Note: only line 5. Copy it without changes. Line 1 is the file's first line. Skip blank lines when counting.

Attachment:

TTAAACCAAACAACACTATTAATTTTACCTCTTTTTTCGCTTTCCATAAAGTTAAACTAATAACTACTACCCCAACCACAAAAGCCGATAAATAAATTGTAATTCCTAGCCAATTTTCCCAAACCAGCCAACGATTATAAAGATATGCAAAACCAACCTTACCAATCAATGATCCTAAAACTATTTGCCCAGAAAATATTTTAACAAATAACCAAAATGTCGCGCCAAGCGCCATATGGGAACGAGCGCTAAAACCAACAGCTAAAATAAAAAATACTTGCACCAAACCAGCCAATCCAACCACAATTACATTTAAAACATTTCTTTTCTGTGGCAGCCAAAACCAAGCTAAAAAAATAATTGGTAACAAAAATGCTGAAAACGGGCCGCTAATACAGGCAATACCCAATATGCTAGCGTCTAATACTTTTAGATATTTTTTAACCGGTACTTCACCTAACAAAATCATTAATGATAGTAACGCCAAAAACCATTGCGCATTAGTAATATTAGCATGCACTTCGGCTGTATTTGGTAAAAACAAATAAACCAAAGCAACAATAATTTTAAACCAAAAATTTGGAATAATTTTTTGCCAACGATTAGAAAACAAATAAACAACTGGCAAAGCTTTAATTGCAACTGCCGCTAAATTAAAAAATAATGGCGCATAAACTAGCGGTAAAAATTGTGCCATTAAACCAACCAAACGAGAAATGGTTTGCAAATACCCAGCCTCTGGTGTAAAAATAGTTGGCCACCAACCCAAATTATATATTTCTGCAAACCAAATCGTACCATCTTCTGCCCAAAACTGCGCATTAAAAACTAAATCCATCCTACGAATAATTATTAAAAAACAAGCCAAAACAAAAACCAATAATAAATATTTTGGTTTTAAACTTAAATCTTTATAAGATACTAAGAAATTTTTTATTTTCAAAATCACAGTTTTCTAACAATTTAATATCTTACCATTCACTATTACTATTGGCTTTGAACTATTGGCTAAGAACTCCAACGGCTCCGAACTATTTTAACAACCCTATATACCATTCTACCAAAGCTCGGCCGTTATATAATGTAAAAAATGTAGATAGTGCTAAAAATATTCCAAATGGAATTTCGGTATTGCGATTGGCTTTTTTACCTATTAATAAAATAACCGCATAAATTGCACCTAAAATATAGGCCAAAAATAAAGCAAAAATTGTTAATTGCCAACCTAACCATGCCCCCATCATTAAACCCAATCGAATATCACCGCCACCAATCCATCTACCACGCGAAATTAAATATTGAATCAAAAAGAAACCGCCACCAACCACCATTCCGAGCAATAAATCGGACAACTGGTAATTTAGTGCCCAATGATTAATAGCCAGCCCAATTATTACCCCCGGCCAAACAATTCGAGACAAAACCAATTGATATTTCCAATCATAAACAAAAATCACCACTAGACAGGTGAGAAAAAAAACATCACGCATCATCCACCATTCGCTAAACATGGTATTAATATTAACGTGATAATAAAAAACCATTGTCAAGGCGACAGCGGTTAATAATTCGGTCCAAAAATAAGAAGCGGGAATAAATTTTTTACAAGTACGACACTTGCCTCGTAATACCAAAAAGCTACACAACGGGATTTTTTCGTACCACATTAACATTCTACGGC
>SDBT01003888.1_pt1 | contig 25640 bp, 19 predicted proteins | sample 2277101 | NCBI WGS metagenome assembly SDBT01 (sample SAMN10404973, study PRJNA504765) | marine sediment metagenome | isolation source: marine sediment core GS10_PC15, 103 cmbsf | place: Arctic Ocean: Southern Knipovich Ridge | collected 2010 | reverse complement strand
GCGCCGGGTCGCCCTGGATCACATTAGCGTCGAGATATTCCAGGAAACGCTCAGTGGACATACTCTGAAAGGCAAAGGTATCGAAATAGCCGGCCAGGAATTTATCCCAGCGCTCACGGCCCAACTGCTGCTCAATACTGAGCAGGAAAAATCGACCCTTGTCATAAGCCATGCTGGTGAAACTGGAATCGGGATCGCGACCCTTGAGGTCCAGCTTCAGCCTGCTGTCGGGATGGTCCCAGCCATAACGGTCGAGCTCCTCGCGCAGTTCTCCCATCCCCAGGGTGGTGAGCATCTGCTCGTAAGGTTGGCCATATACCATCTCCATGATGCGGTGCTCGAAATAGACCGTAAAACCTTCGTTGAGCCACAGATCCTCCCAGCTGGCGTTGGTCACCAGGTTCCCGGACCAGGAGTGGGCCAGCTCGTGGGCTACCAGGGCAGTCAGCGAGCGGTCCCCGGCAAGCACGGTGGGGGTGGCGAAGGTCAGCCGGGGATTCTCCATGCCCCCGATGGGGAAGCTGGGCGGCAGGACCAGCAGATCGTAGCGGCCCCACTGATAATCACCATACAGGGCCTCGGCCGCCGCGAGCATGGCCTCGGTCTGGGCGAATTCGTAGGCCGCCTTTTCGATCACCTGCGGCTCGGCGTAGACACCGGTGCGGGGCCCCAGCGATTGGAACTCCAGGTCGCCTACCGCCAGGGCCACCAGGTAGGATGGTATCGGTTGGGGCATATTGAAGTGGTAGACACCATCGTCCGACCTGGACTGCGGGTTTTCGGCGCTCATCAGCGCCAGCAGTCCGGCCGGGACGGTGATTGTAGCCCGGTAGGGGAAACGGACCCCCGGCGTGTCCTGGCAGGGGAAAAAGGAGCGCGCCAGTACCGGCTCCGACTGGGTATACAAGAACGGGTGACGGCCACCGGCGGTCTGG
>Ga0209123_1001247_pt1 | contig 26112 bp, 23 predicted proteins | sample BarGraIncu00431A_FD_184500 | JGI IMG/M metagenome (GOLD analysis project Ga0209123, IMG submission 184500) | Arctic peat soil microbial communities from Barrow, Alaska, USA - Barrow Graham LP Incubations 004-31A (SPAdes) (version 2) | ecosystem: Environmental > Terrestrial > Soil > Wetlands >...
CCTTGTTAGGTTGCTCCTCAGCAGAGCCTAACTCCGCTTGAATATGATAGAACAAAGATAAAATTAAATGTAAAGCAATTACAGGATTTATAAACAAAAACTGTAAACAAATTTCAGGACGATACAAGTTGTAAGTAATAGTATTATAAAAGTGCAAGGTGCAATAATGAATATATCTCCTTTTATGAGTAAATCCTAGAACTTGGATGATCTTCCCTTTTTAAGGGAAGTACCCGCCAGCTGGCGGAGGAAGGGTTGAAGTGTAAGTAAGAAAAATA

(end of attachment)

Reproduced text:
CCTTGTTAGGTTGCTCCTCAGCAGAGCCTAACTCCGCTTGAATATGATAGAACAAAGATAAAATTAAATGTAAAGCAATTACAGGATTTATAAACAAAAACTGTAAACAAATTTCAGGACGATACAAGTTGTAAGTAATAGTATTATAAAAGTGCAAGGTGCAATAATGAATATATCTCCTTTTATGAGTAAATCCTAGAACTTGGATGATCTTCCCTTTTTAAGGGAAGTACCCGCCAGCTGGCGGAGGAAGGGTTGAAGTGTAAGTAAGAAAAATA